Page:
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This course reviews clinical challenges presented by stimulant users and current protocols for addressing acute medical/psychiatric conditions. Evidence-based behavioral/psychosocial strategies along with pharmacotherapies currently considered promising will be covered.
Course begins on November 14, 2019.
This 4-week course provides clinicians in behavioral health and co-occurring treatment contexts with a theoretical understanding of mindfulness as a therapeutic tool, an opportunity to experience and evaluate specific mindfulness practices, and strategies for incorporating mindfulness into behavioral health counseling.
Course begins on January 12, 2020
This 5-week course draws upon current professional knowledge and experience related to professional ethics and supervision in the field of co-occurring conditions, and applies it to issues that clinical supervisors are likely to face in their work with supervisees.
Course begins on April 16, 2020.
Motivational Interviewing (MI) is a collaborative, person-centered counseling method for addressing the common problem of ambivalence about changing health risk behaviors. This four-week online course will explore the principles and applications of Motivational Interviewing in behavioral health services.
When prescribing opioids, it is essential to balance the potential therapeutic benefit with the known and potential serious risks associated with these drugs. This course reviews strategies such as risk assessment tools and protocols that support patient/client safety and mitigate risk.
This course explores the impact of stigma on people in and seeking recovery from substance use disorder, and identifies concrete ways to adopt language and take actions to align with and support the development of recovery-oriented language, recovery-oriented care, and recovery capital in ourselves, our organizations, and our communities.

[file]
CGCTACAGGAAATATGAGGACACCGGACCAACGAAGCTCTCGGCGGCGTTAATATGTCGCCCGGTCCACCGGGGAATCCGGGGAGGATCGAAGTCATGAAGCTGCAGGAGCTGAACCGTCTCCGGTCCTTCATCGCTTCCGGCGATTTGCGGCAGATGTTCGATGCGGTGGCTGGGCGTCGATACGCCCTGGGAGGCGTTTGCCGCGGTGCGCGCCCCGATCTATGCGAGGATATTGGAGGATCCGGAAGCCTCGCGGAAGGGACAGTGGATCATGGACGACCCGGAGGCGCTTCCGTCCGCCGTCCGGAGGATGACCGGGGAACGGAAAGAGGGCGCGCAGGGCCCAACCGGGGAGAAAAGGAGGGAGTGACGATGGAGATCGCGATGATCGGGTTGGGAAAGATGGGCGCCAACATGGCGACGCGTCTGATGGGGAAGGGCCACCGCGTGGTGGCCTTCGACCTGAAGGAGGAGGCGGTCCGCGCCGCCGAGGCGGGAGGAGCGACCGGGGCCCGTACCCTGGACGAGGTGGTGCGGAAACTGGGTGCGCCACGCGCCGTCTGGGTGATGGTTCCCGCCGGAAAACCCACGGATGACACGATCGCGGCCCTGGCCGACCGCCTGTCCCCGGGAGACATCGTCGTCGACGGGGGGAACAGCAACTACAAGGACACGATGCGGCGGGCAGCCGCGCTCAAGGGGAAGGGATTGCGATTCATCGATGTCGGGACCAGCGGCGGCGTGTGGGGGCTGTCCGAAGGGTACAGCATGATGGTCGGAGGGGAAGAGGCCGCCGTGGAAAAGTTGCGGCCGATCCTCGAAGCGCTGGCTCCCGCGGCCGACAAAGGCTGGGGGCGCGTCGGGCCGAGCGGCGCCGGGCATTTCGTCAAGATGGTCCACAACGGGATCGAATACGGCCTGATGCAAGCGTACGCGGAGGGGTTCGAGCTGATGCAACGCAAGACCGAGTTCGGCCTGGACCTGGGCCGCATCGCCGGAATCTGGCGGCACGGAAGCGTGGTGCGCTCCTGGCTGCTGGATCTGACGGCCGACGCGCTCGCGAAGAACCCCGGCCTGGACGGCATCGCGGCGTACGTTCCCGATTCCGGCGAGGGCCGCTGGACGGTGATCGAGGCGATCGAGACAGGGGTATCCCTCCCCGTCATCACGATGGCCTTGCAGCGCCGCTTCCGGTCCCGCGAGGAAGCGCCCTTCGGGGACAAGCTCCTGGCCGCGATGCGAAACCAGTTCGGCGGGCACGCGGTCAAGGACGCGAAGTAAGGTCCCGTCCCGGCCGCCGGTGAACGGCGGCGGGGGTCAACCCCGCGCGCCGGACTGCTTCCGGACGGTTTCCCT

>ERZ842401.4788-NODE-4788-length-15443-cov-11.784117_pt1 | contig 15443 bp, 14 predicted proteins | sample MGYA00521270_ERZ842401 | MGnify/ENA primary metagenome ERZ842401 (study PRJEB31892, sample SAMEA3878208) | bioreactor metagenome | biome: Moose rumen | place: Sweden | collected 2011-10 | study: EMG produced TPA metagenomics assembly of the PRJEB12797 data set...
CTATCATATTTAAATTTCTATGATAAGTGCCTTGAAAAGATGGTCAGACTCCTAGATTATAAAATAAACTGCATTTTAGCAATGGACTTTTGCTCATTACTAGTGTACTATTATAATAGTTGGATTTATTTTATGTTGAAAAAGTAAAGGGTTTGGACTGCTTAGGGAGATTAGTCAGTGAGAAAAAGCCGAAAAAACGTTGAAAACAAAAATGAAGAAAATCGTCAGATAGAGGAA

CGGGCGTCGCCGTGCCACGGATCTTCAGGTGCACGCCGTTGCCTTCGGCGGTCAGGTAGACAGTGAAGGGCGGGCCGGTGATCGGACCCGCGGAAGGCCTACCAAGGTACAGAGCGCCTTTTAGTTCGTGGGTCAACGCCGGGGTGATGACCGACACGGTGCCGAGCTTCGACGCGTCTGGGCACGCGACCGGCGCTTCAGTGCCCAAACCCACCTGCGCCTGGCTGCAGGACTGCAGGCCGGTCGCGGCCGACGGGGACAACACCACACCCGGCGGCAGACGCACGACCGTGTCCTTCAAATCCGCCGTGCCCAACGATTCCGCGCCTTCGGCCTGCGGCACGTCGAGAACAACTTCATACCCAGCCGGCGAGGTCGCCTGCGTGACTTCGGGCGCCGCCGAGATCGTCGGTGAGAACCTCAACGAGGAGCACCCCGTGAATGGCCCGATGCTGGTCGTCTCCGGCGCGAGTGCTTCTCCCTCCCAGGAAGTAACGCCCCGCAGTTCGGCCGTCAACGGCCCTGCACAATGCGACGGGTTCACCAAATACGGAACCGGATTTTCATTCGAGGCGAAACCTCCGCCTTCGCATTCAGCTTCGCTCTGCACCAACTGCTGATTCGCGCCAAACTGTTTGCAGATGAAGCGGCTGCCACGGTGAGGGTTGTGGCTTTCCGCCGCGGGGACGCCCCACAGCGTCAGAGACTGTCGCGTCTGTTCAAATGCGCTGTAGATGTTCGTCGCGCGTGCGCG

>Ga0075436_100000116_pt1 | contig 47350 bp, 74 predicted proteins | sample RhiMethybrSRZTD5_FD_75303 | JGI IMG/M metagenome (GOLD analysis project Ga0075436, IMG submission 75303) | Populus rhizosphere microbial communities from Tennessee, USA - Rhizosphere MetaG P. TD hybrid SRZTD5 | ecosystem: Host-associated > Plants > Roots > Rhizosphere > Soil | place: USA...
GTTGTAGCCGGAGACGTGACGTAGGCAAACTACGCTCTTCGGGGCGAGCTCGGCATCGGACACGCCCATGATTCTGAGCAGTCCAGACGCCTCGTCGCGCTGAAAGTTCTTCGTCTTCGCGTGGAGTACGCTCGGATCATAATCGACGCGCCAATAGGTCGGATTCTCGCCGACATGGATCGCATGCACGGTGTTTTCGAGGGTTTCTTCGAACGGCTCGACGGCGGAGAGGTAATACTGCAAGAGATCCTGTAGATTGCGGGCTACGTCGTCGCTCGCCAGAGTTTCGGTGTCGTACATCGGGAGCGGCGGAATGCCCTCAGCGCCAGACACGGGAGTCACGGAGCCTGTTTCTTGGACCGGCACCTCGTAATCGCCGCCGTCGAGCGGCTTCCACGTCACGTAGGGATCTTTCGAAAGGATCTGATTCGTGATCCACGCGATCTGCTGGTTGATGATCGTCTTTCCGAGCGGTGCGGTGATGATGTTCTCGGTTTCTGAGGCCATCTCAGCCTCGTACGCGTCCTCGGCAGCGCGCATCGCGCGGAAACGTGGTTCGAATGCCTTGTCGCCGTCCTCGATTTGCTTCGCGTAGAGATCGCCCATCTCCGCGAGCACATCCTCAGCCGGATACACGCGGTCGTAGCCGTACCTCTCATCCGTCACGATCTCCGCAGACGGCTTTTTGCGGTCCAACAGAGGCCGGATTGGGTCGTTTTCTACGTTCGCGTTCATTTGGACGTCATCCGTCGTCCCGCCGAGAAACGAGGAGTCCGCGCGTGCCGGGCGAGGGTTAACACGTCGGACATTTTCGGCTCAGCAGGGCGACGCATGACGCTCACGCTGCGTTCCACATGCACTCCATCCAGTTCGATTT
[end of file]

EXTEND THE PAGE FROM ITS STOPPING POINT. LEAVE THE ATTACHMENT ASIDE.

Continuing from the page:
This course provides fundamental knowledge about co-occurring mental health and substance use disorders.
How to Help Family Members Affected by a Loved One’s Substance Use
This course discusses the main principles of CRAFT and some accessible resources for clinicians and patients alike.
This course will guide you in becoming aware of diversity in Maine and using that awareness to inform your approaches to behavioral health. The subjects covered include bias, similarities, special populations and poverty.
This brief, self-directed online course explores cutting-edge ethical issues arising out of practitioners’ and clients’ growing use of digital technology, electronic interventions and communications, and social media.
Non-Opioid Psychotropic Medications in the Treatment of Chronic Pain
This course reviews evidence-based non-opioid medications in the treatment of chronic pain, highlighting dosing and adjustment considerations, comparing and contrasting various medications, and providing an appropriate treatment regimen.
This online primer provides an overview to the evidence-based clinical method of communication, Motivational Interviewing (MI). This course explores what defines MI and its underlying spirit, structure, and principles.
What happens to the brain when opioids are introduced? Where does the euphoria come from and why does it become something else over time? This brief, self-directed online course addresses these questions and more.
This brief, self-directed online course describes the opioids taken in overdose, discusses the evolution of the opioid epidemic, reviews statistics, and discusses the presentation and management of opioid overdose.
This brief, self-directed online course explores the contributions of the pharmacist and the supporting evidence and impact the pharmacist has on patient care.
This course provides an overview of the foundation science of substance use prevention.
A retrospective review explores how a Maine substance treatment program was able to dramatically increase their access to addiction treatment through process improvement.
In this web-based course, you will see people with their own experiences of recovery from co-occurring conditions discuss among themselves — and with service providers — the issues that are of most concern to them when they ask for help.
The Emergency Department (ED) can be an entry point for treatment, a safety net, or in some cases, a place to obtain drugs. This brief, self-directed online course explores how the ED can be part of the solution.
This course provides an overview of what treatment services have looked like and what they are today. It highlights effective approaches and where we need to head to support recovery.